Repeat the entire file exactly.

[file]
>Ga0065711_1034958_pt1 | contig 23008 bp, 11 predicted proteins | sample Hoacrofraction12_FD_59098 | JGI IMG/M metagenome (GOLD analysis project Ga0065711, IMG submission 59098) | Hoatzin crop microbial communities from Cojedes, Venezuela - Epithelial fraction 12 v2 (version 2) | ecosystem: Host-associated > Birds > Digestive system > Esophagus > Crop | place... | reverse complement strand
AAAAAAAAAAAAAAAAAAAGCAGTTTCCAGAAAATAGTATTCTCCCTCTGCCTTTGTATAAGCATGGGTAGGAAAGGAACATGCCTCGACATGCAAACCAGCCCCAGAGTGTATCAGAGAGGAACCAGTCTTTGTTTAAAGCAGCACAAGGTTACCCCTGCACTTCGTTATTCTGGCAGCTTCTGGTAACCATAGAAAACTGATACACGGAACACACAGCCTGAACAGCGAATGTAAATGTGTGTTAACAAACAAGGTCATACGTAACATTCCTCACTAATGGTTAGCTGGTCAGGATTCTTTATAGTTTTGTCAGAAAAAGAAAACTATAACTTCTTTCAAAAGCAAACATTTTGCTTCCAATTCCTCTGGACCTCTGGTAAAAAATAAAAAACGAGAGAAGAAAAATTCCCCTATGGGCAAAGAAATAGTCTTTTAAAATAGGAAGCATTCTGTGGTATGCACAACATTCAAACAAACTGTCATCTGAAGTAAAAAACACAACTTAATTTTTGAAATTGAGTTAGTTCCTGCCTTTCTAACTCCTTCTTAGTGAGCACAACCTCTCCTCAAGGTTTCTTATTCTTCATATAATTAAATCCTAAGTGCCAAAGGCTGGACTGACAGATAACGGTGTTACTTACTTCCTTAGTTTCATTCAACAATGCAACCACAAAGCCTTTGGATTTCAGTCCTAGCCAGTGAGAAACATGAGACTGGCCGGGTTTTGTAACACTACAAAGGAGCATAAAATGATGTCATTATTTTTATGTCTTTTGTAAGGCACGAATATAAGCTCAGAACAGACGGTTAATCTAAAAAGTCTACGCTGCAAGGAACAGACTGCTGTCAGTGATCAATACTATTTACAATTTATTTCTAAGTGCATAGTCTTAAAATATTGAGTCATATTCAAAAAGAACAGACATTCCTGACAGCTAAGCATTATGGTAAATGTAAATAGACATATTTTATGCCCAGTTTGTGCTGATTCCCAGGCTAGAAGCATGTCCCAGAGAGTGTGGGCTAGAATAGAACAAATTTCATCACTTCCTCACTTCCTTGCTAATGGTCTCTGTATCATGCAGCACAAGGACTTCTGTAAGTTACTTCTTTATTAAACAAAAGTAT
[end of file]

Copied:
>Ga0065711_1034958_pt1 | contig 23008 bp, 11 predicted proteins | sample Hoacrofraction12_FD_59098 | JGI IMG/M metagenome (GOLD analysis project Ga0065711, IMG submission 59098) | Hoatzin crop microbial communities from Cojedes, Venezuela - Epithelial fraction 12 v2 (version 2) | ecosystem: Host-associated > Birds > Digestive system > Esophagus > Crop | place... | reverse complement strand
AAAAAAAAAAAAAAAAAAAGCAGTTTCCAGAAAATAGTATTCTCCCTCTGCCTTTGTATAAGCATGGGTAGGAAAGGAACATGCCTCGACATGCAAACCAGCCCCAGAGTGTATCAGAGAGGAACCAGTCTTTGTTTAAAGCAGCACAAGGTTACCCCTGCACTTCGTTATTCTGGCAGCTTCTGGTAACCATAGAAAACTGATACACGGAACACACAGCCTGAACAGCGAATGTAAATGTGTGTTAACAAACAAGGTCATACGTAACATTCCTCACTAATGGTTAGCTGGTCAGGATTCTTTATAGTTTTGTCAGAAAAAGAAAACTATAACTTCTTTCAAAAGCAAACATTTTGCTTCCAATTCCTCTGGACCTCTGGTAAAAAATAAAAAACGAGAGAAGAAAAATTCCCCTATGGGCAAAGAAATAGTCTTTTAAAATAGGAAGCATTCTGTGGTATGCACAACATTCAAACAAACTGTCATCTGAAGTAAAAAACACAACTTAATTTTTGAAATTGAGTTAGTTCCTGCCTTTCTAACTCCTTCTTAGTGAGCACAACCTCTCCTCAAGGTTTCTTATTCTTCATATAATTAAATCCTAAGTGCCAAAGGCTGGACTGACAGATAACGGTGTTACTTACTTCCTTAGTTTCATTCAACAATGCAACCACAAAGCCTTTGGATTTCAGTCCTAGCCAGTGAGAAACATGAGACTGGCCGGGTTTTGTAACACTACAAAGGAGCATAAAATGATGTCATTATTTTTATGTCTTTTGTAAGGCACGAATATAAGCTCAGAACAGACGGTTAATCTAAAAAGTCTACGCTGCAAGGAACAGACTGCTGTCAGTGATCAATACTATTTACAATTTATTTCTAAGTGCATAGTCTTAAAATATTGAGTCATATTCAAAAAGAACAGACATTCCTGACAGCTAAGCATTATGGTAAATGTAAATAGACATATTTTATGCCCAGTTTGTGCTGATTCCCAGGCTAGAAGCATGTCCCAGAGAGTGTGGGCTAGAATAGAACAAATTTCATCACTTCCTCACTTCCTTGCTAATGGTCTCTGTATCATGCAGCACAAGGACTTCTGTAAGTTACTTCTTTATTAAACAAAAGTAT